On February 3rd, Schoenherr will present its Roadmap 2011. Now in its fifth edition, the Roadmap is an annual publication which presents an overview from our lawyers of recent and upcoming legal developments in our core practice areas, as well as critical insights and analyses of those developments. This is one of the articles that will appear in the upcoming edition. From February 7th, you can order your own copy of the roadmap on our website: www.schoenherr.eu/roadmap11

Being famous is not so bad, especially for trademarks, unless it leads to genericide.

What is genericide?

The better known a trademark is in the market, the broader its protection. But the situation can arise where a trademark becomes so well known as a brand for a product that it becomes the generic name for all such products no matter who produced them. If a brand loses its distinctiveness and becomes a pure generic term, then it also loses trademark protection. Well known examples of this include Gervais, Escalator, Thermos, Zipper and Band-aid. This is what we call the death of a brand or "genericide".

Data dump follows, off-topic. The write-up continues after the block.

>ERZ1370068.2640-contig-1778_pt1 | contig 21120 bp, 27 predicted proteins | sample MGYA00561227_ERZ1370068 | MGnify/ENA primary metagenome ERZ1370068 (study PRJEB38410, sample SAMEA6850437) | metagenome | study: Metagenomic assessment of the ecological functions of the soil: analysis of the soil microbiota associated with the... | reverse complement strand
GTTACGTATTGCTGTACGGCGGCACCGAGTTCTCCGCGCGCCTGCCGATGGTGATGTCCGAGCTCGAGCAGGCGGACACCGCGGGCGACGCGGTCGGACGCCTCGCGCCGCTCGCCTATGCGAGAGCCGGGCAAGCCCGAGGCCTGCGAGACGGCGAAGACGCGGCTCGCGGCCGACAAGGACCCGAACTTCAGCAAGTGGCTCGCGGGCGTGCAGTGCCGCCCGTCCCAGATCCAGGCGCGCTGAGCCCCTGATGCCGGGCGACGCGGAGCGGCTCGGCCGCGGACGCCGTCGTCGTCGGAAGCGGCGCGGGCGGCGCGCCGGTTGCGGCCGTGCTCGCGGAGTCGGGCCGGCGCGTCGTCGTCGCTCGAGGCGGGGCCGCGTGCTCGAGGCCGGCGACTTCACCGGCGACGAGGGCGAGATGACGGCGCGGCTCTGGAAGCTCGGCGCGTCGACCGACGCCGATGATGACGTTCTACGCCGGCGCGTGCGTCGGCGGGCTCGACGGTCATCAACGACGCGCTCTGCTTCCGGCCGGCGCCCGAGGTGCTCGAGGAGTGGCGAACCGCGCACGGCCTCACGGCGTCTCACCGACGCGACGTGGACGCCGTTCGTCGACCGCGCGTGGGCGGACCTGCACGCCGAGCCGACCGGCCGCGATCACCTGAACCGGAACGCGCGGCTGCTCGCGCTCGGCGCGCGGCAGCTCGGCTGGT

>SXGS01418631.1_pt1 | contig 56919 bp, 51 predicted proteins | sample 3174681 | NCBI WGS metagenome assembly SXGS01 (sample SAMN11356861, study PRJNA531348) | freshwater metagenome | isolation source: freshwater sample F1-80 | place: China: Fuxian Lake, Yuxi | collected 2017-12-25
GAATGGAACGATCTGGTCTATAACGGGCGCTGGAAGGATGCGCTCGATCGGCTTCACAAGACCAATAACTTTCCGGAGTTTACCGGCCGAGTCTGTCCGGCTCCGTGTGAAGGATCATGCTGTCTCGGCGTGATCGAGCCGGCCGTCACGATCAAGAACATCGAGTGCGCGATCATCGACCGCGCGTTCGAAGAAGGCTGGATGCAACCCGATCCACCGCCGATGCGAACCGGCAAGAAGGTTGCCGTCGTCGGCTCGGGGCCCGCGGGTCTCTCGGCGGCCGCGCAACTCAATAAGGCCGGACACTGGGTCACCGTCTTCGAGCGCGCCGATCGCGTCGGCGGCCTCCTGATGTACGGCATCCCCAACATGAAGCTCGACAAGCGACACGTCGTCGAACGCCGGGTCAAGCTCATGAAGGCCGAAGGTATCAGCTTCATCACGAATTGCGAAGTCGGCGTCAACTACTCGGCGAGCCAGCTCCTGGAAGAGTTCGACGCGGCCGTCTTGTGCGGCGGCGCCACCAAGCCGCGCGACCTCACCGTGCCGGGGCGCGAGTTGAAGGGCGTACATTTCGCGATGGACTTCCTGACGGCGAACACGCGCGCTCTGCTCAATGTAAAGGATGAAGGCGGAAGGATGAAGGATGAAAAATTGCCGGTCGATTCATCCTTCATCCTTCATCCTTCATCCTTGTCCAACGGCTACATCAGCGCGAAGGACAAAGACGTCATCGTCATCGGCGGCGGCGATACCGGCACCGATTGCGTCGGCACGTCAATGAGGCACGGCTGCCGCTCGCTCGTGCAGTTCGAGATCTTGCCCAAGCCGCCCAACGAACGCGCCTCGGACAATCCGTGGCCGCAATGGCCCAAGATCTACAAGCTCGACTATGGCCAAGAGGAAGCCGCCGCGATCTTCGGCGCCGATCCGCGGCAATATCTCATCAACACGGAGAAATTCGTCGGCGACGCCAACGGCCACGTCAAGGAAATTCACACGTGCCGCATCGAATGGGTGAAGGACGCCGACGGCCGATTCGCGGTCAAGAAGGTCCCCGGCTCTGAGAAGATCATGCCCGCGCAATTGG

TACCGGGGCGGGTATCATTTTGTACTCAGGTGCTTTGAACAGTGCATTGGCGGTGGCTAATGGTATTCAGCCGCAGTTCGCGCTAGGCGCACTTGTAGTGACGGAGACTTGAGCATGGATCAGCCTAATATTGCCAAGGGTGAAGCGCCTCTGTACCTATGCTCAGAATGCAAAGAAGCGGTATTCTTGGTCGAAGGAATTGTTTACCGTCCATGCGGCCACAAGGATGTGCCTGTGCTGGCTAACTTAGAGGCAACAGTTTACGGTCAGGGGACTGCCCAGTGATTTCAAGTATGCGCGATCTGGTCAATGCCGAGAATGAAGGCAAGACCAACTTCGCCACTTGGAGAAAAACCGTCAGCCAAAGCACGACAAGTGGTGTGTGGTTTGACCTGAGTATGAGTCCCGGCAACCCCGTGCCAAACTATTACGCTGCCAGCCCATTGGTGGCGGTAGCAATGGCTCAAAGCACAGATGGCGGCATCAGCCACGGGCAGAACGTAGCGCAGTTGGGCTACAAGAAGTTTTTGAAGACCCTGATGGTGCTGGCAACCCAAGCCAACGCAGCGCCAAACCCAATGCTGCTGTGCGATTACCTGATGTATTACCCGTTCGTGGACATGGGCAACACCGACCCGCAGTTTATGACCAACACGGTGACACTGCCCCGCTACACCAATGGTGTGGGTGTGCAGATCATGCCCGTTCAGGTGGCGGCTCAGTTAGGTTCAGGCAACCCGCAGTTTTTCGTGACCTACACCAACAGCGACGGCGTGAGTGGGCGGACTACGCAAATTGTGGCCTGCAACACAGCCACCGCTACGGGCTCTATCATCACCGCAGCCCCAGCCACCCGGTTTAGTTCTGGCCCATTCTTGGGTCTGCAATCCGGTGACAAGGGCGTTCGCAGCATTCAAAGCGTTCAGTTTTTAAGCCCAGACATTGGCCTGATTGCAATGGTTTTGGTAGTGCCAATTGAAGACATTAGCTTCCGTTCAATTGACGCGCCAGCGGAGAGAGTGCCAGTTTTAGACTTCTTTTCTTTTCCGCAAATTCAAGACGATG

Avoiding genericide

What can you do to avoid your brand becoming a generic name? Although there is no surefire rule, certain measures can definitely help.

  • Do not forget to register your brand as a trademark in the respective markets in time.
  • Always use a generic term for your product besides your brand.
  • Monitor public, competitor and internal use and react when the brand is used as a generic name.
  • Use the ®-sign to make everyone aware of the fact that this is a registered trademark.
  • Never use the brand as a verb (eg "to xerox" instead of "to copy").
  • Never use the brand as a noun ("xeroxes" instead of "copies").
  • Educate the public and members of the trade, e.g. by publishing special advertisements informing about the trademark protection, and correct use of, the brand.
  • Survey (potential) customers to find out whether your brand is still regarded as a protected trademark or whether it has become a generic name.
  • Develop guidelines on how to correctly use the trademark and publish these guidelines internally and for any cooperation partner.
  • Use legal remedies against misuse and generic use of your trademark.

May your brand be successful, famous and respected, but also well-protected and not generic.

The content of this article is intended to provide a general guide to the subject matter. Specialist advice should be sought about your specific circumstances.